A heat sink 30 is attached to TIM 20 on IC chip 10. Heat sink 30 is made of a thermally conductive material (e.g., of copper) which allows heat sink 30 to dissipate heat generated from IC chip 10. Although copper exhibits excellent thermal conductivity, other materials having effective thermal impedance and TCE may be used. These other materials include, for example, aluminum (Al), aluminum silicon carbide (AlSiC), tungsten copper (CuW) and diamond. Additionally, a surface treatment or an anodizing process using, for example, nickel (Ni), gold (Au), silver (Ag), tin (Sn) and palladium (Pd) can be applied to the surface of the heat dissipater 30.
To improve heat dissipation, it is useful to maximize the surface area of heat dissipater 30. This may be accomplished, for example, by forming a plurality of fins 33 as shown in
Heat sink 30 and IC chip 10 are coupled together by soldering TIM 20. Preferably, the soldering process employs solder preform or solder paste within a hydrogen (H2) environment. In this embodiment, the H2 soldering environment may either be vacuum or not.
Turning now to
Flux filler layer 60 fills the space between active surface 11 of IC chip 10 and the top surface 53 of substrate 50 to protect IC chip 10 and substrate 50 from stresses applied during thermal cycling. Additionally, flux filler layer 60 protects metal connectors 15, and also absorbs and alleviates thermal stress due to the mismatch of TCEs of the IC chip 10 and substrate 50. Flux filler layer 60 may be formed by depositing, for example, liquid-state resin or sheet resin on the top surface 53 of substrate 50. The liquid-state resin or sheet resin should be capable of use as flux and underfill either with the stencil or dispensing method.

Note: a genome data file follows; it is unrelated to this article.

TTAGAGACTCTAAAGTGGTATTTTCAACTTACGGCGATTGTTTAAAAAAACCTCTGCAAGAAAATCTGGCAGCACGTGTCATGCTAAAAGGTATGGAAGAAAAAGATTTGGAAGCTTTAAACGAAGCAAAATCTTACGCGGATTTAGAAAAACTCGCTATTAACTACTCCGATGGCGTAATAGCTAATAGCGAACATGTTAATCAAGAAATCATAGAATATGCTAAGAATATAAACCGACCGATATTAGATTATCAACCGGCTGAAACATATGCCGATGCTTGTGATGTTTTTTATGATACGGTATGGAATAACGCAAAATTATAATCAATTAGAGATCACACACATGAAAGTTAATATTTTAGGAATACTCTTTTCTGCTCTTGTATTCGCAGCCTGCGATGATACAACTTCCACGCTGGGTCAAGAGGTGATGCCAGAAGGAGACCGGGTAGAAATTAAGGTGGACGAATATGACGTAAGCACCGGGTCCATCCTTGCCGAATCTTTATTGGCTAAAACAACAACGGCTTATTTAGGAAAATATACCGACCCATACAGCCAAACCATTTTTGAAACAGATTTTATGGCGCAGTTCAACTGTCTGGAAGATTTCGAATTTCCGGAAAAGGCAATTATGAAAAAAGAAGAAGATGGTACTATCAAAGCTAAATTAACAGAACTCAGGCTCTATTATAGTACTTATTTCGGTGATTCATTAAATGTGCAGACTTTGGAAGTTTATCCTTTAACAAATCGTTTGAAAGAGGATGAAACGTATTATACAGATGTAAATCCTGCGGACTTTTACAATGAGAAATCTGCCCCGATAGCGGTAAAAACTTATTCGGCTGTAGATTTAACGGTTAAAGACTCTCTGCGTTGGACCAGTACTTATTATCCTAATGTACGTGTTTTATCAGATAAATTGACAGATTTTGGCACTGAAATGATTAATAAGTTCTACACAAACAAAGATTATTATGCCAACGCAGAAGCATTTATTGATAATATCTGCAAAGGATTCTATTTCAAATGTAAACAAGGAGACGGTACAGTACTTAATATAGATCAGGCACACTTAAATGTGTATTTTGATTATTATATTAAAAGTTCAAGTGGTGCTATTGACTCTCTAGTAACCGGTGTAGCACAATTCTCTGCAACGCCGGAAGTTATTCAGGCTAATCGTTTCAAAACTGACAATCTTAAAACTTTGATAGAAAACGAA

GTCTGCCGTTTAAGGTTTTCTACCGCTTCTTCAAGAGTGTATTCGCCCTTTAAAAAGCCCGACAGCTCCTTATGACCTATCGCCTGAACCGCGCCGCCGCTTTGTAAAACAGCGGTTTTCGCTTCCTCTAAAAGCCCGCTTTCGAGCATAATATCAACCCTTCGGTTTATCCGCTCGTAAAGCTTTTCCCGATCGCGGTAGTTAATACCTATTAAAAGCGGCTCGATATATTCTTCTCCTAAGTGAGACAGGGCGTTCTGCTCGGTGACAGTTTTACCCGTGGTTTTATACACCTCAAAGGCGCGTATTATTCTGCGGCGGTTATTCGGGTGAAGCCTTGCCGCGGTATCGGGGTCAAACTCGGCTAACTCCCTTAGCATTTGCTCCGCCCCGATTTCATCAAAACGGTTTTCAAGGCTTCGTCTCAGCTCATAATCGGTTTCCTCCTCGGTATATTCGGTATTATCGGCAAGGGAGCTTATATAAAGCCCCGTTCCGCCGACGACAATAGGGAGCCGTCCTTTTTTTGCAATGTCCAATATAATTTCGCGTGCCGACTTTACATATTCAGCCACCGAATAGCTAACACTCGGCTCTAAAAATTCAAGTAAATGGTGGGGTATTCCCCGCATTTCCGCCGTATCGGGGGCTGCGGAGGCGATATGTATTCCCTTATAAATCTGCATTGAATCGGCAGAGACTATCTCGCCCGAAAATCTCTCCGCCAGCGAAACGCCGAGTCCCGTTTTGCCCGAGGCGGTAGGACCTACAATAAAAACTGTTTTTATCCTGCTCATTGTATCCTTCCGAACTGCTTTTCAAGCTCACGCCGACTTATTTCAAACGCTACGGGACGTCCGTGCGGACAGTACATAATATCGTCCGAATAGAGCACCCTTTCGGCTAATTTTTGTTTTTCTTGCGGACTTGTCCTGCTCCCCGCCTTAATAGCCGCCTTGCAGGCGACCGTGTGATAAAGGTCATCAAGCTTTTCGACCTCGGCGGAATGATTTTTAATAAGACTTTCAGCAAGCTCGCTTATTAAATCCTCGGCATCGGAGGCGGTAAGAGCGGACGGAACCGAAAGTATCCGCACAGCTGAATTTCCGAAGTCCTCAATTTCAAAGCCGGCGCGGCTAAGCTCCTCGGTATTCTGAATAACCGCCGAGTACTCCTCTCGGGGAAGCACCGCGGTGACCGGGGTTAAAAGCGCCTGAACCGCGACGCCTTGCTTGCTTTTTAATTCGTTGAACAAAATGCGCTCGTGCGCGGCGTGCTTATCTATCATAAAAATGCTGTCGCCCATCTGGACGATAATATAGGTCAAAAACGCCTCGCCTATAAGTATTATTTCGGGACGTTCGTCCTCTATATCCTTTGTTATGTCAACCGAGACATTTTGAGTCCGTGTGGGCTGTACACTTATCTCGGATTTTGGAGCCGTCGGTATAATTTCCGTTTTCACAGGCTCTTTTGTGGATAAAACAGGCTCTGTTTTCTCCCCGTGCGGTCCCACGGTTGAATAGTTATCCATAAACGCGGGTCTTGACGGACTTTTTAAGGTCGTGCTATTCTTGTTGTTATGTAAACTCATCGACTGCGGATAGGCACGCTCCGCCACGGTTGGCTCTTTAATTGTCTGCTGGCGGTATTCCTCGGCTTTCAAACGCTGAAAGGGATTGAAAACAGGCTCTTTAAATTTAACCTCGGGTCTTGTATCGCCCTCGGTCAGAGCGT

Turning now to the description of
Referring both to
Heat dissipater 40 provides a shielding structure protecting IC chip 10 from, for example, external EMI (ElectroMagnetic Interference). For enhancing this shielding effect, is possible to use electrically conductive sealant and form ground patterns on the top surface 53 of substrate 50 where legs 42 of the heat dissipater 40 are to be attached.
In these additional embodiments, a number of metal connectors 15 are formed on electrode pads (not shown) on the active surface of IC chip 10 and heat dissipaters 140, 150 and 160 are attached to the backside of IC chip 10 via TIM 20, respectively. Identical or corresponding elements to the previous embodiments are denoted with the same reference numerals and a repeated explanation thereof will be omitted.
After flux is either applied to the surface of substrate 50 or applied to metal connectors 15, IC chip 10 is mounted to substrate 50. Next, a soldering process is performed to form an interconnection between IC chip 10 and the substrate 50.